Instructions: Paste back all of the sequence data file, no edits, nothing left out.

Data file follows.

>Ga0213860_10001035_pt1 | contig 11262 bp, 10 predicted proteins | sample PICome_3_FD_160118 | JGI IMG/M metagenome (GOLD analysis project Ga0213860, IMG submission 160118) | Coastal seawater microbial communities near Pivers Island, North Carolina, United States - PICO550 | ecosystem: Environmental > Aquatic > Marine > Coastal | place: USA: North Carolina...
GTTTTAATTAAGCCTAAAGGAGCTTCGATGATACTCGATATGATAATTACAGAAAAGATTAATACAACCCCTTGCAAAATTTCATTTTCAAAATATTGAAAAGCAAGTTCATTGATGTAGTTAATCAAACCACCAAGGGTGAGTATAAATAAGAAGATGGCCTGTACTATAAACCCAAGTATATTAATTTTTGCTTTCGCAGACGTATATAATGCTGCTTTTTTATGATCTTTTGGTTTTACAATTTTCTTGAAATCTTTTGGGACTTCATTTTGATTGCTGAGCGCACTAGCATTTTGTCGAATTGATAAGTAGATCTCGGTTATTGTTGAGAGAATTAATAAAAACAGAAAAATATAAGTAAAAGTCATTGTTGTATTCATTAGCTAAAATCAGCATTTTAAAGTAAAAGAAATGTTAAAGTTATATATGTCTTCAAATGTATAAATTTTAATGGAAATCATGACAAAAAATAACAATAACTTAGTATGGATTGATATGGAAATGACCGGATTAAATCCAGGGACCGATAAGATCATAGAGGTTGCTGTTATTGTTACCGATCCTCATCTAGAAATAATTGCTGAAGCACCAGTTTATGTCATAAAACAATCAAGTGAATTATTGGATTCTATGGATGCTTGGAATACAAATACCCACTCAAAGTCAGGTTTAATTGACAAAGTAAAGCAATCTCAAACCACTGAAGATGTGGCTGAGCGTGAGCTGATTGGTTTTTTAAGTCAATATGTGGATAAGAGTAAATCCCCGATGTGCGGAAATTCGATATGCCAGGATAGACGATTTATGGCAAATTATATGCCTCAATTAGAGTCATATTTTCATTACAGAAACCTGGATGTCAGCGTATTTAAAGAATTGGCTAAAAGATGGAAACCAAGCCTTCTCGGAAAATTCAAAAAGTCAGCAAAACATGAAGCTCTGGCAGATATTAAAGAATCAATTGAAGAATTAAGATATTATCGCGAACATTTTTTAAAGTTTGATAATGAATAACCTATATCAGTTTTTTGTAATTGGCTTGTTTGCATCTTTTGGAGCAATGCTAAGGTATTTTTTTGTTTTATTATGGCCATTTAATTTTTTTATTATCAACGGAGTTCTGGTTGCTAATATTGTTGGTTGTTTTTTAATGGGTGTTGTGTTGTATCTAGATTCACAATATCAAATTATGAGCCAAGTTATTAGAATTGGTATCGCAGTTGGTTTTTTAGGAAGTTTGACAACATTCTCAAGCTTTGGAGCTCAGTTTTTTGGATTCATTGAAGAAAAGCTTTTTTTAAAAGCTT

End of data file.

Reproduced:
>Ga0213860_10001035_pt1 | contig 11262 bp, 10 predicted proteins | sample PICome_3_FD_160118 | JGI IMG/M metagenome (GOLD analysis project Ga0213860, IMG submission 160118) | Coastal seawater microbial communities near Pivers Island, North Carolina, United States - PICO550 | ecosystem: Environmental > Aquatic > Marine > Coastal | place: USA: North Carolina...
GTTTTAATTAAGCCTAAAGGAGCTTCGATGATACTCGATATGATAATTACAGAAAAGATTAATACAACCCCTTGCAAAATTTCATTTTCAAAATATTGAAAAGCAAGTTCATTGATGTAGTTAATCAAACCACCAAGGGTGAGTATAAATAAGAAGATGGCCTGTACTATAAACCCAAGTATATTAATTTTTGCTTTCGCAGACGTATATAATGCTGCTTTTTTATGATCTTTTGGTTTTACAATTTTCTTGAAATCTTTTGGGACTTCATTTTGATTGCTGAGCGCACTAGCATTTTGTCGAATTGATAAGTAGATCTCGGTTATTGTTGAGAGAATTAATAAAAACAGAAAAATATAAGTAAAAGTCATTGTTGTATTCATTAGCTAAAATCAGCATTTTAAAGTAAAAGAAATGTTAAAGTTATATATGTCTTCAAATGTATAAATTTTAATGGAAATCATGACAAAAAATAACAATAACTTAGTATGGATTGATATGGAAATGACCGGATTAAATCCAGGGACCGATAAGATCATAGAGGTTGCTGTTATTGTTACCGATCCTCATCTAGAAATAATTGCTGAAGCACCAGTTTATGTCATAAAACAATCAAGTGAATTATTGGATTCTATGGATGCTTGGAATACAAATACCCACTCAAAGTCAGGTTTAATTGACAAAGTAAAGCAATCTCAAACCACTGAAGATGTGGCTGAGCGTGAGCTGATTGGTTTTTTAAGTCAATATGTGGATAAGAGTAAATCCCCGATGTGCGGAAATTCGATATGCCAGGATAGACGATTTATGGCAAATTATATGCCTCAATTAGAGTCATATTTTCATTACAGAAACCTGGATGTCAGCGTATTTAAAGAATTGGCTAAAAGATGGAAACCAAGCCTTCTCGGAAAATTCAAAAAGTCAGCAAAACATGAAGCTCTGGCAGATATTAAAGAATCAATTGAAGAATTAAGATATTATCGCGAACATTTTTTAAAGTTTGATAATGAATAACCTATATCAGTTTTTTGTAATTGGCTTGTTTGCATCTTTTGGAGCAATGCTAAGGTATTTTTTTGTTTTATTATGGCCATTTAATTTTTTTATTATCAACGGAGTTCTGGTTGCTAATATTGTTGGTTGTTTTTTAATGGGTGTTGTGTTGTATCTAGATTCACAATATCAAATTATGAGCCAAGTTATTAGAATTGGTATCGCAGTTGGTTTTTTAGGAAGTTTGACAACATTCTCAAGCTTTGGAGCTCAGTTTTTTGGATTCATTGAAGAAAAGCTTTTTTTAAAAGCTT